v0.6.6Published 3 years ago


Simple denormalization for Meteor


meteor add herteby:denormalize

In this readme, parent always refers to the documents in which the cache is stored, while child refers to the documents that will be cached.

Example: You have two collections - Users and Roles. The Users store the _id of any Roles they have been assigned. If you want each User to cache information from any Roles that are assigned to it, the Users would be the parents and the Roles would be the children, and it would be either a one or many relationship, depending on if a User can have multiple Roles. If you wanted each Role to store a list of all Users which have that role, the Roles would be the parents and the Users would be the children, and it would be an inverse or many-inverse relationship.


2  type:'one',
3  collection:Meteor.users,
4  fields:['username', 'profile.firstName', 'profile.lastName'],
5  referenceField:'author_id',
6  cacheField:'author'

Notes and clarification:

  • "one" and "inverse" are many-to-one relationships (with "one", a parent can only have one child, but many parents could have the same child). "many" and "many-inverse" are many-to-many relationships
  • When cacheField is an array (all types except "one"), the order of the children is not guaranteed.
  • When referenceField is an array, if it contains duplicate _ids, they will be ignored. The cacheField will always contain unique children.


2  collection:Todos,
3  referenceField:'list_id',
4  cacheField:'counts.important',
5  selector:{done:null, priority:{$lt:3}}

cacheCount() can be used on "inverse" and "many-inverse" relationships


2  fields:['profile.firstName', 'profile.lastName'],
3  cacheField:'fullname',
4  transform(doc){
5    return doc.profile.firstName + ' ' + doc.profile.lastName
6  }

Note: The transform function could also fetch data from other collections or through HTTP if you wanted, as long as it's done synchronously.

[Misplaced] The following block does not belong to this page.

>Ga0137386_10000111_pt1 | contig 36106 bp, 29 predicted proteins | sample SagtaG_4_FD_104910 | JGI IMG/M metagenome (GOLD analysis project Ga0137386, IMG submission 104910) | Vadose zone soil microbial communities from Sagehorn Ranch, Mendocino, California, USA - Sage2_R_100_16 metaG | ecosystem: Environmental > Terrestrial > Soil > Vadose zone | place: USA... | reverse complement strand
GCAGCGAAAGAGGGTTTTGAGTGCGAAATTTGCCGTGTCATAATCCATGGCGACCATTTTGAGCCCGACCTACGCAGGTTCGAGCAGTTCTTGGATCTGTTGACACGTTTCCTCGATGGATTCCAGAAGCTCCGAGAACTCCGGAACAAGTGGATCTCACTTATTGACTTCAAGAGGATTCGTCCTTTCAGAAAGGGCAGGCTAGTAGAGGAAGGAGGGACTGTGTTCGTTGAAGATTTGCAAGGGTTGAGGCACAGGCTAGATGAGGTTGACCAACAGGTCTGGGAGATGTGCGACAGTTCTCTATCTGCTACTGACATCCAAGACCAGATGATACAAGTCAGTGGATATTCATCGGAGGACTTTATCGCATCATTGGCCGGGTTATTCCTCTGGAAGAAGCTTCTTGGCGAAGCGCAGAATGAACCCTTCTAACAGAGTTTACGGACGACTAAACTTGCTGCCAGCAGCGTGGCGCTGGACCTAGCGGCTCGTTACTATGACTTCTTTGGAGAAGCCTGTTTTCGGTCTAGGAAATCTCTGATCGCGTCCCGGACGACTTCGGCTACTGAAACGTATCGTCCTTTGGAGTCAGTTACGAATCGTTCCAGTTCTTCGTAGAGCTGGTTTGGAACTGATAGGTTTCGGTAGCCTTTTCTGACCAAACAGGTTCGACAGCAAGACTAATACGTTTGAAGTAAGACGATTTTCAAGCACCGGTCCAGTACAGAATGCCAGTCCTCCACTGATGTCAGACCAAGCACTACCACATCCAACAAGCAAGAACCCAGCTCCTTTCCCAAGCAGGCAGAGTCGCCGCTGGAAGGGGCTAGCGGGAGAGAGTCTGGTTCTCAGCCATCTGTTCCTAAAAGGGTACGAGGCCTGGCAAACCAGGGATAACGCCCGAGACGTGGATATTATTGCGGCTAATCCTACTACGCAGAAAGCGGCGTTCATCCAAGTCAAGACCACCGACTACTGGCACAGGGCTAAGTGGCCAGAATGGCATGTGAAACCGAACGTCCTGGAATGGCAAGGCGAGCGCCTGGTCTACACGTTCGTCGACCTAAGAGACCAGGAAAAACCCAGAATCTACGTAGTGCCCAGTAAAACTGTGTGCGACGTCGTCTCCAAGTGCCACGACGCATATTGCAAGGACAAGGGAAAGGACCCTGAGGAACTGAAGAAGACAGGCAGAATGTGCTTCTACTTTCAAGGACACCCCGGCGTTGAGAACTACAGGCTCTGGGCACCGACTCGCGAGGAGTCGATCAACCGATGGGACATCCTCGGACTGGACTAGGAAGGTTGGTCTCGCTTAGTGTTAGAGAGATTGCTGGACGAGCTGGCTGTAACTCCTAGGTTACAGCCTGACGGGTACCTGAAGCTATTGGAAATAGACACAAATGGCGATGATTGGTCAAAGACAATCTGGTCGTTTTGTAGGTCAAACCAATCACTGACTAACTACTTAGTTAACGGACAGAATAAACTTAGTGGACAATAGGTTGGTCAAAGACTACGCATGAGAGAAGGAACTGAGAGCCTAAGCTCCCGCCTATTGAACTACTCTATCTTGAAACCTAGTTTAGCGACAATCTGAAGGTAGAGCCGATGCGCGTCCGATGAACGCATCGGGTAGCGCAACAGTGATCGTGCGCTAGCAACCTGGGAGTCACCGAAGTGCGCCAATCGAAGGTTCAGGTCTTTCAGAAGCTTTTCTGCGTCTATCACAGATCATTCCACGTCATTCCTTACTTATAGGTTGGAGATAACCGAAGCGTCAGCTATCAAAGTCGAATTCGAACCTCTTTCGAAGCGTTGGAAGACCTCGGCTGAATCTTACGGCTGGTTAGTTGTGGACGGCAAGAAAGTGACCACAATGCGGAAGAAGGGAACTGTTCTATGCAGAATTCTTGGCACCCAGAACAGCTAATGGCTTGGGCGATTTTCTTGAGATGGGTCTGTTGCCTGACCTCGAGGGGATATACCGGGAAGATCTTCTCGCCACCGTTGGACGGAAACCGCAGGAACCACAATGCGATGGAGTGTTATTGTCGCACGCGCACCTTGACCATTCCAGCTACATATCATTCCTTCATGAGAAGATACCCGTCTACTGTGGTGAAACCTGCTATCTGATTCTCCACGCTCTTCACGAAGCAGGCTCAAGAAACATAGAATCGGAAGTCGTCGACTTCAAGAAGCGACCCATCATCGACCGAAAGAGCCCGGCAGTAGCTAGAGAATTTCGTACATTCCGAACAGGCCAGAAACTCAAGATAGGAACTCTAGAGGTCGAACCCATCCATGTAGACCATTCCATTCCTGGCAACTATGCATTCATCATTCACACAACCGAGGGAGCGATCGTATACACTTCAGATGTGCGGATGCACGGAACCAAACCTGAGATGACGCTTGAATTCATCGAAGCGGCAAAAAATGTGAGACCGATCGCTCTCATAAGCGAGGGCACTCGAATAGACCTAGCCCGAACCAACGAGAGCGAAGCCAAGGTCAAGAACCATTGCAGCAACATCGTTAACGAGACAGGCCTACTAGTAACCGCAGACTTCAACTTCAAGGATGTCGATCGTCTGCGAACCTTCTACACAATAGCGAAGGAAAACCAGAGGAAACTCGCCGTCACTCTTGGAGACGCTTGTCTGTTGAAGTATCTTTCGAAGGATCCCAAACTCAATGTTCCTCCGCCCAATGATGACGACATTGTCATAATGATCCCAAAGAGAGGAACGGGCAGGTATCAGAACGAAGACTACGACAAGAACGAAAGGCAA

If you decide to add a new cache or change the cache options on a collection that already contains documents, those documents need to be updated. There are two options for this:

migrate(collectionName, cacheField, [selector])

1import {migrate} from 'meteor/herteby:denormalize'
2migrate('users', 'fullName')
3migrate('users', 'fullAddress', {fullAddress:{$exists:false}})

This updates the specified cacheField for all documents in the collection, or all documents matching the selector. Selector can also be an _id.


1import {autoMigrate} from 'meteor/herteby:denormalize'
2autoMigrate() //should be called last in your server code, after all caches have been declared

When autoMigrate() is called, it checks all the caches you have declared against a collection (called _cacheMigrations in the DB) to see wether they need to be migrated. If any do, it will run a migration on them, and then save the options to _cacheMigrations, so that it won't run again unless you change any of the options. If you later for example decide to add another field to a cache, it will rerun automatically.

One thing it does not do is remove the old cacheField, if you were to change the name or remove the cache. That part you have to do yourself.

Note: it does not check the documents, it just checks each cache declaration, so it won't thrash your DB on server start going through millions of records (unless something needs to be updated).

Nested referenceFields

For "one" and "inverse", nested referenceFields are simply declared like referenceField:'nested.reference.field'